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Checkout: Yes! Organic Market keeps blazing trails in the D.C. area

After purchasing a small vegan-products store in 1990, three siblings expanded to six locations even in the face of big-name competition. Find out how.

Melaina Juntti

August 29, 2023

8 Min Read
Checkout: Yes! Organic Market keeps blazing trails in the D.C. area
This isn't Gary Cha's first appearance in Natural Foods Merchandiser. Here, he holds a framed copy of a 1994 issue in which he was featured in the Natural Products Expo East section. Colin Lenton Photography

Many adult siblings can't agree on anything, so owning and operating a business together would be unfathomable. Not for the Cha siblings: Gary, Gene and Kathy, who immigrated to the U.S. from South Korea in the early 1970s, have been harmonious businesses partners for decades.

In 1990, the trio forayed into the then-niche world of natural products, purchasing Yes Natural Gourmet in the Georgetown neighborhood of Washington, D.C., from its founder. Though the industry was entirely new to the Chas, they dove in wholeheartedly, transforming the store into Yes! Organic Market, a beloved neighborhood grocer focused on healthy living and doing right by the planet.

This pioneering family-owned natural retailer still stands strong today, with five D.C. locations and one in Hyattsville, Maryland. We caught up with Gary Cha to learn more about the family's journey and what lies ahead for Yes! Organic Market.  

Did you and your siblings have retail or business experience prior to purchasing the first store?

Gary Cha: We had lots of business experience, mostly failures [laughs]. But when you fail enough, you get to a point where you succeed once in a while. Previously, I had managed hotels and restaurants, but my heart was always into doing something that I wanted to do, being able to work lots of hours until I ran out of energy—and hopefully, the reward is there if I do the right thing. So we opened up a few restaurants, including Gary's Café. Then we stumbled on this opportunity back when very few people had ever heard of this kind of store. It was a small vegan store that sold a ton of tofu, produce, supplements and health and beauty aids.

Related:Checkout: V Marks the Shop promotes veganism for all

What convinced you to go for it?

GC: We are curious siblings, so we always visit [potential opportunities] and ask questions. We thought, wow, people actually shop for these things, and everything smells so interesting—not like shopping at Safeway, Kroger or Albertsons. It was very unique. Then, as we started diving deeper, we realized it was selling a lifestyle—living naturally and, in turn, extending your life expectancy with joy and happiness. And that is what we provide: a good shopping experience for people desperately seeking out alternative food at a place where someone has already done the work to screen ingredients and check how items are made.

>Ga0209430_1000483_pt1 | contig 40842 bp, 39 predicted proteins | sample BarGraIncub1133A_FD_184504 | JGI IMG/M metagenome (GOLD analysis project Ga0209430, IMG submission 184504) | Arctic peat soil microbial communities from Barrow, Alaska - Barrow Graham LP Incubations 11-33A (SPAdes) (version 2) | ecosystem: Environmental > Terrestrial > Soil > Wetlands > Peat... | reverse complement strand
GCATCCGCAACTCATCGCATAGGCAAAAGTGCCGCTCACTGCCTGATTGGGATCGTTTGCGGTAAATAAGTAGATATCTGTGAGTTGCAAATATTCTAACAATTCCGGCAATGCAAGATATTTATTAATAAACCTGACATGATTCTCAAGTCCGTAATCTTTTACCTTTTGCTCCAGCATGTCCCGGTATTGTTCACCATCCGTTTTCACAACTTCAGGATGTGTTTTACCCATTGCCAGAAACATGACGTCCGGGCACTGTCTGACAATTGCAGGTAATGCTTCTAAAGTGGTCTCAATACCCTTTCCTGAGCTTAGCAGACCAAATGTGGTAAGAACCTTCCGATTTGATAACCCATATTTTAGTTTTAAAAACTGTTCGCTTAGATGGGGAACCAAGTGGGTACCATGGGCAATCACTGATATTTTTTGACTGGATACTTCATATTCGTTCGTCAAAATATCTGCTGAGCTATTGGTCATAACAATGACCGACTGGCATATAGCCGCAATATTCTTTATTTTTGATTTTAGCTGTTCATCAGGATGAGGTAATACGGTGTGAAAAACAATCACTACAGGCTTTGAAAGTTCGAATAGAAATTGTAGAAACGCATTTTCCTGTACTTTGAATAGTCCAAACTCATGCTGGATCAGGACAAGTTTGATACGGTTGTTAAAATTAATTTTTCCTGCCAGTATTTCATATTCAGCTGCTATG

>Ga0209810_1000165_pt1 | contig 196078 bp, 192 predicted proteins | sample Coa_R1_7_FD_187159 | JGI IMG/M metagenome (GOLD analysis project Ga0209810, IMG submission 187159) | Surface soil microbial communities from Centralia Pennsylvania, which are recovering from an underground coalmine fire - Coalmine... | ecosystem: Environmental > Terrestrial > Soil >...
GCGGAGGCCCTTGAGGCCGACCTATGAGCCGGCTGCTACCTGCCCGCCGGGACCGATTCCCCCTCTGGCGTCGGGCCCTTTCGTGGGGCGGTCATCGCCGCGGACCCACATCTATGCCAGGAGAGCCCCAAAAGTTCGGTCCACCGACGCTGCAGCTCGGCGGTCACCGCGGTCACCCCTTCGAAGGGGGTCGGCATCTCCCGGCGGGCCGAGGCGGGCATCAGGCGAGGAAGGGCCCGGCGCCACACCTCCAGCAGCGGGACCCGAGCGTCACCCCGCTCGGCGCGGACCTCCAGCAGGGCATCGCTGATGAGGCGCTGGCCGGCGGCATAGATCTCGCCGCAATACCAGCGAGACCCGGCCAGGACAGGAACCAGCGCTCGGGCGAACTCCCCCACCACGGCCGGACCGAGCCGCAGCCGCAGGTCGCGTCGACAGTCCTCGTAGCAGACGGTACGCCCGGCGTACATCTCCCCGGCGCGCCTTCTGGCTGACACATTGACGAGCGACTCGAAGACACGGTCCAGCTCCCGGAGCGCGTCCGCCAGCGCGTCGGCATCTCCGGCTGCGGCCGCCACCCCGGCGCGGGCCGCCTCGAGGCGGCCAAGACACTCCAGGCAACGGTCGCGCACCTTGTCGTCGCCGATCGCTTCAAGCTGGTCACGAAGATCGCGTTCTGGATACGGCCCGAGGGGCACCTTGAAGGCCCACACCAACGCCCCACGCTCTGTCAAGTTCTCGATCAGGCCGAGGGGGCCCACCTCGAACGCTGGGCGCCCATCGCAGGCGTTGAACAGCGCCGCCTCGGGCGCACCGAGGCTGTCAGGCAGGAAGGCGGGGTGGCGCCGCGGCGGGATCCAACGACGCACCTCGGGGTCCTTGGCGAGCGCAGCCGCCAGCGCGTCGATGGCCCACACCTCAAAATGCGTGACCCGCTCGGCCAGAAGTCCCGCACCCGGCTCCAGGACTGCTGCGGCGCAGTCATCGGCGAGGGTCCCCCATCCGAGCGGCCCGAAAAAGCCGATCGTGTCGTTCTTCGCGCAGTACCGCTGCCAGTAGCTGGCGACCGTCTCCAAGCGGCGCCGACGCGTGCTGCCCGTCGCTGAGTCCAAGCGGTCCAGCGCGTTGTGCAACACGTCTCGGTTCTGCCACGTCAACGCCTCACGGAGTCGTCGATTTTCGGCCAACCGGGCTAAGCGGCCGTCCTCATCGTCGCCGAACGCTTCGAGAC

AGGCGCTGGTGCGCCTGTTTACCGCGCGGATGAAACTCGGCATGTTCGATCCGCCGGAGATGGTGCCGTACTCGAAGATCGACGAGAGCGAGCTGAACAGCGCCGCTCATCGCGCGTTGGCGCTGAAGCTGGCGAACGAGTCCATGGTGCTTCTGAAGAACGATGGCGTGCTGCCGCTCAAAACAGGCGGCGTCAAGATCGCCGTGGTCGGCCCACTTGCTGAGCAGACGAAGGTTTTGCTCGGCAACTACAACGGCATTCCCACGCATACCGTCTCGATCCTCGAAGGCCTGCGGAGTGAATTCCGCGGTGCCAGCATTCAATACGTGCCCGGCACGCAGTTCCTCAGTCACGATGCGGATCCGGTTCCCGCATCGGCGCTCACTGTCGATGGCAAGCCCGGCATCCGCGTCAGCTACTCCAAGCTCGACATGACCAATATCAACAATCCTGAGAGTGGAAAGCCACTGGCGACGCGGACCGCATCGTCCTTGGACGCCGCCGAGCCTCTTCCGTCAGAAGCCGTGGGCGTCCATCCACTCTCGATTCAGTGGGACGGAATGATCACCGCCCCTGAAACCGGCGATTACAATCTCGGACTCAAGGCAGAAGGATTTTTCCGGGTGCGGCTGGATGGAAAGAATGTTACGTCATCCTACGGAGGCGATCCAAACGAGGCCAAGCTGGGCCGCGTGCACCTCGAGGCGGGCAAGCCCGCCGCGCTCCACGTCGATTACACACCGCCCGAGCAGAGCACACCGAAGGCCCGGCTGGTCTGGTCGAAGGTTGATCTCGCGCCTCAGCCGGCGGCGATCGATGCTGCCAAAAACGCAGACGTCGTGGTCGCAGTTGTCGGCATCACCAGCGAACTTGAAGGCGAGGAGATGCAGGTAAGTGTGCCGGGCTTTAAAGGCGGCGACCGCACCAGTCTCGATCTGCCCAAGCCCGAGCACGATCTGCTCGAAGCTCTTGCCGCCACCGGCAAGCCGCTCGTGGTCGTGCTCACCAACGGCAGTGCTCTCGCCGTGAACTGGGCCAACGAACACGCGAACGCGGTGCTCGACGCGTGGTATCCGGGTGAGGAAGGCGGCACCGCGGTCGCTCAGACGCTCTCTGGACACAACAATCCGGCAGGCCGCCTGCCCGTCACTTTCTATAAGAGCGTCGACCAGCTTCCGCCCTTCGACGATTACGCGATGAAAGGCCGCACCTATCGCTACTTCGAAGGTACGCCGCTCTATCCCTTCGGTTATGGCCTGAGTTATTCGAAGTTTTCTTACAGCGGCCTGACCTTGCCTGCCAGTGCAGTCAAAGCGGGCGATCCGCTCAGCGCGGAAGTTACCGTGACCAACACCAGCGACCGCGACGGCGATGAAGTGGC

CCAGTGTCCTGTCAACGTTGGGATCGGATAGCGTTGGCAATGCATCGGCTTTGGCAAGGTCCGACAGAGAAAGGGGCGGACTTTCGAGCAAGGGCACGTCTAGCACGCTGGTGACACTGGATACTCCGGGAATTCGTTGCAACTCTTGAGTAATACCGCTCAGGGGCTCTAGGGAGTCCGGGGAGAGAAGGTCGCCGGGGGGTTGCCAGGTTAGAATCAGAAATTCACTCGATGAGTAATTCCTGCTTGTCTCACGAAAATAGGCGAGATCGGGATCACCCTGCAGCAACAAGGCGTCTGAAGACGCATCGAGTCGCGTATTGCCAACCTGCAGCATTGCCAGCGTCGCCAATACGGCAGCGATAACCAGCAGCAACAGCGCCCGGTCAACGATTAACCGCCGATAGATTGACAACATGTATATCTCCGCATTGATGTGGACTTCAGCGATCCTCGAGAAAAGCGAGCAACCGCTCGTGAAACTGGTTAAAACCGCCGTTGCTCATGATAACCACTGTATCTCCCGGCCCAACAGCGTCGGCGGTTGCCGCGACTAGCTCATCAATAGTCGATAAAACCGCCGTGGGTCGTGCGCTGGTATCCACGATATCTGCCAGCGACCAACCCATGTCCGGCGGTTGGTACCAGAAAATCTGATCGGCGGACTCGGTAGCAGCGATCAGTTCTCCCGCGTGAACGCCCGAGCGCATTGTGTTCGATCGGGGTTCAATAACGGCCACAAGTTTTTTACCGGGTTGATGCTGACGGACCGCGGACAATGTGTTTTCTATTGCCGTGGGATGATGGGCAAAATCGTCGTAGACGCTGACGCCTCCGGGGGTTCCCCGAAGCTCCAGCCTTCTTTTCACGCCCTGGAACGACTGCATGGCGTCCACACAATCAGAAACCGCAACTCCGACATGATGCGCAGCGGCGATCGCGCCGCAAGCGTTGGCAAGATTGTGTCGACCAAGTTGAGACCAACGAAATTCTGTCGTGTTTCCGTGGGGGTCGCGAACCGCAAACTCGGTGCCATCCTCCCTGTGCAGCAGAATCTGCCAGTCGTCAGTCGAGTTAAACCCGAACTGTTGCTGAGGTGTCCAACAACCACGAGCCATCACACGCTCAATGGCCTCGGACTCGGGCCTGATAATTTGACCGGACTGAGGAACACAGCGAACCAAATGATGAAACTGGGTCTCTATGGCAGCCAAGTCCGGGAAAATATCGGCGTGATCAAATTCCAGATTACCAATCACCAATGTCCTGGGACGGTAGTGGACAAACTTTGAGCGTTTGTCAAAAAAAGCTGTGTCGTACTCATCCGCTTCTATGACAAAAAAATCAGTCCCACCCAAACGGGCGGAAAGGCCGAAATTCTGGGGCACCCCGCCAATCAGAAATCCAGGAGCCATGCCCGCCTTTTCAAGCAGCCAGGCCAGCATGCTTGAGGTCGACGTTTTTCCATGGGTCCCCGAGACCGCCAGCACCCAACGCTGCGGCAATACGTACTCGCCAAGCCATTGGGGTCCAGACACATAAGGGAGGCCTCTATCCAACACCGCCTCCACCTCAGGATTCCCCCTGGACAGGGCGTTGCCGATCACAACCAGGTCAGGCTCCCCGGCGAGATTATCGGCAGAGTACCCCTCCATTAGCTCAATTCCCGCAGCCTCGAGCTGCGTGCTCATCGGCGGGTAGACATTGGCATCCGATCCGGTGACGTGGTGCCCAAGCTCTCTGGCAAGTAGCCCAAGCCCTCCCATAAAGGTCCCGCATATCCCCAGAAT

We were young and had lots of energy, enthusiasm and determination to succeed. Looking back, it was the best decision our siblings made for our career. In a time when successful people were looking to extend their enjoyment of success by staying healthy longer, we were there.

Related:Checkout: Weavers Way diversifies vendors, strengthens community

 Yes! Organic Market keeps blazing trails in the D.C. area

How did you get up to speed on natural products?

GC: I didn't have much knowledge, and the way I had to learn back then was to go to the library, look through those little index cards, find periodicals and research topics. And when we started getting the trade magazines, I'd read them from front page to back page, including all of the ads and sponsors.

Was it difficult to grow the business?

GC: Our biggest challenges were growing pains in adapting and learning how to become a neighborhood supermarket from a small niche supplement store. Hiring and training team members to think big—not just selling individual items but thinking of ways to sell them by the case, pallet load and truckload.

Also, back then, exposure was very limited. You had to go out and search for this kind of store. There was no internet, and a store may or may not have a little square in the Yellow Pages. If you didn't, you were basically invisible. So, if a customer found out that we existed, they would drive 20, 30 or 40 miles to get here. It was a different time, and you valued the customers who drove that far.

When did you expand to other locations?

GC: About three years after we acquired the original store, when Whole Foods Market began buying larger-format local health food stores such as Bread & Circus and Fresh Fields, we felt the need to increase our buying power by expanding to multiple stores and to not just rely on income from one store. Whole Foods took a lot of our business away, but we endured that and started growing along with the rest of the industry. We added a new store every 10 months or so for about five years; we closed two eventually.

You put some stores in areas considered food deserts. Why was this important?